How are you going to get your fantastic skill set and experience noticed by people who make hiring decisions? Are you going to send out paper resumes and wait for the phone to ring? That’s so 20th century!
It’s a new world for today’s job applicants, so you’ve got to employ the latest tools for marketing yourself. Having a solid, well-composed resume is still important; the key is to use available technology and the techniques it offers to motivate employers to want to take a long look at that resume and you, the person it represents.
How to Brand Yourself to Employers
One of the 21st century’s best practices for being successful is branding. It is creating an identity for yourself that you can actively market during your job search.
Branding answers the questions, “Who are you?” and “What do you have to offer?” It delineates your competency and character and the ways in which they set you apart.
Competency: Let’s say you’re looking for a job in engineering. Your competency will be determined by how well you did in the engineering program you completed, your success in specific work projects, your professional achievements and awards, etc. The goal is to brand yourself as an engineer of the highest caliber and don’t be afraid to share that with some humility.
Character: What was an afterthought a few decades ago is now a prominent part of how companies evaluate prospective employees. Are you a positive person with a great outlook on life? Do you give back to your community through tutoring at-risk students or working at a non-profit? Employers are looking for givers, not takers, and those who add energy, not drain it.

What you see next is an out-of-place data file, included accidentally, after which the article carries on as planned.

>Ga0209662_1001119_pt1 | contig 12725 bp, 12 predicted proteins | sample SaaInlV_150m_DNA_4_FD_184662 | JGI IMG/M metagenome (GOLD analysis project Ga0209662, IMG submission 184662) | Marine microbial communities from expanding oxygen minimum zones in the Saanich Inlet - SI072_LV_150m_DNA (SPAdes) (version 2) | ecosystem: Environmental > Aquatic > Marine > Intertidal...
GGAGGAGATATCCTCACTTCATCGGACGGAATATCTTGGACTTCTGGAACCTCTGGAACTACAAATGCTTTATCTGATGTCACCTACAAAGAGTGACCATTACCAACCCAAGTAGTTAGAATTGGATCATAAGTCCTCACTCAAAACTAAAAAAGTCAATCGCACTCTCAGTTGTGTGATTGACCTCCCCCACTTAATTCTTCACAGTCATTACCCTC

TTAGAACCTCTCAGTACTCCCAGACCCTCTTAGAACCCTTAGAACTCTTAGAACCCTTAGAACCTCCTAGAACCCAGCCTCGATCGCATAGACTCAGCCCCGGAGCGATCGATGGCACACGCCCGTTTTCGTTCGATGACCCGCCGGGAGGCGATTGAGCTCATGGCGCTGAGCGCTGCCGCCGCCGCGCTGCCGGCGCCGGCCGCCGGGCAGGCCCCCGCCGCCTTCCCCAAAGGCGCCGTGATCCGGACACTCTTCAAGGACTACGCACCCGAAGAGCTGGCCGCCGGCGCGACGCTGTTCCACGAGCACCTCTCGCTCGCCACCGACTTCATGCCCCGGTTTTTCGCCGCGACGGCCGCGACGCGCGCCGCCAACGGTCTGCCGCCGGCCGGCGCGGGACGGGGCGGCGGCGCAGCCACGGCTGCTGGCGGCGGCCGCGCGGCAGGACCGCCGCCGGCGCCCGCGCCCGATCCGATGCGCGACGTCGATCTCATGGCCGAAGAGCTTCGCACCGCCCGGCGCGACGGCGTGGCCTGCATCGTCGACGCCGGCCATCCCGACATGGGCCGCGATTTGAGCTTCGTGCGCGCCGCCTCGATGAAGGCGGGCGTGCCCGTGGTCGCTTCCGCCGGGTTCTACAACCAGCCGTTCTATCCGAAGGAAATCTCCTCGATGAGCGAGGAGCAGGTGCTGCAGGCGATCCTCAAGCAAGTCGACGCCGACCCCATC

21st Century Marketing for Job Seekers
Before the digital age, an employer would collect resumes, select a few finalists and set up an interview during which they’d see the applicant for the first time. Those days are over!
Studies show that a majority of employers are getting a first look at potential hires through networking and social media such as Twitter, Facebook or a personal website. Connecting through LinkedIn is an increasingly important 21st century job search technique.
Networking: Meet and greets sponsored by the chamber of commerce or the local accounting society are 20th century, though they can still be effective today.
Networking in the 21st century also involves making contacts at charitable or social events, alumni gatherings, seminars, tradeshows and other non-traditional networking events.
Social Media: Studies show that decision makers are looking at Twitter and Facebook during the hiring process. Use these media wisely to present the image you want employers to see.
Highlight your competency and character while also presenting yourself as an authentic person. If you try to come off as perfect, you’ll actually come off as fake.
Website: Building a personal website and starting a blog or vlog (video blog) can be an effective marketing tool. Use the site to demonstrate your competency and character as well as your grasp on the field in which you’re pursuing work.
Post about current news and trends in the blog with links to helpful material. In other words, don’t make the site all about you; produce a website with content that is useful to those viewing it.
LinkedIn: Networking by connecting to others through LinkedIn can be a powerful tool in your job search. Make connections with others in your industry, fellow alumni and those with similar interests. Be sure to link to anyone you’re sending a resume to.
How you approach your job search says much about how you’ll approach your job once you get it. Put enthusiasm, energy and hard work into it using 21st century job search techniques, and potential employers will love what they see.